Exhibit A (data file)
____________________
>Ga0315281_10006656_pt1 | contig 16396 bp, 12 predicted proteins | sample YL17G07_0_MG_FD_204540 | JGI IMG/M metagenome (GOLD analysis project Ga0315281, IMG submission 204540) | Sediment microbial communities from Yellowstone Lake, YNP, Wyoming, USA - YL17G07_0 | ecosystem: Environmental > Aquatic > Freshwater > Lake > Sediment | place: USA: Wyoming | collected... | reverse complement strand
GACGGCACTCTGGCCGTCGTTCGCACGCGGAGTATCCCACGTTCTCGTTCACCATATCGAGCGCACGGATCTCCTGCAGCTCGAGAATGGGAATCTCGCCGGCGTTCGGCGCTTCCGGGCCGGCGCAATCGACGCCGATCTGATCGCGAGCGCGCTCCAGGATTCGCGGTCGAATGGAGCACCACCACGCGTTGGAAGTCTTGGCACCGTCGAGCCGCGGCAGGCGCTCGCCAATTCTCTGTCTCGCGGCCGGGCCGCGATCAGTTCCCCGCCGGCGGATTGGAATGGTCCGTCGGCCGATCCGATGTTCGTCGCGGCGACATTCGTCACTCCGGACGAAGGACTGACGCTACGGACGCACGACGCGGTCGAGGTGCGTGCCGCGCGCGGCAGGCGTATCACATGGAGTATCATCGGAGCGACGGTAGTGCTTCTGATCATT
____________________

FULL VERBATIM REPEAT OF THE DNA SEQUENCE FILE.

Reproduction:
>Ga0315281_10006656_pt1 | contig 16396 bp, 12 predicted proteins | sample YL17G07_0_MG_FD_204540 | JGI IMG/M metagenome (GOLD analysis project Ga0315281, IMG submission 204540) | Sediment microbial communities from Yellowstone Lake, YNP, Wyoming, USA - YL17G07_0 | ecosystem: Environmental > Aquatic > Freshwater > Lake > Sediment | place: USA: Wyoming | collected... | reverse complement strand
GACGGCACTCTGGCCGTCGTTCGCACGCGGAGTATCCCACGTTCTCGTTCACCATATCGAGCGCACGGATCTCCTGCAGCTCGAGAATGGGAATCTCGCCGGCGTTCGGCGCTTCCGGGCCGGCGCAATCGACGCCGATCTGATCGCGAGCGCGCTCCAGGATTCGCGGTCGAATGGAGCACCACCACGCGTTGGAAGTCTTGGCACCGTCGAGCCGCGGCAGGCGCTCGCCAATTCTCTGTCTCGCGGCCGGGCCGCGATCAGTTCCCCGCCGGCGGATTGGAATGGTCCGTCGGCCGATCCGATGTTCGTCGCGGCGACATTCGTCACTCCGGACGAAGGACTGACGCTACGGACGCACGACGCGGTCGAGGTGCGTGCCGCGCGCGGCAGGCGTATCACATGGAGTATCATCGGAGCGACGGTAGTGCTTCTGATCATT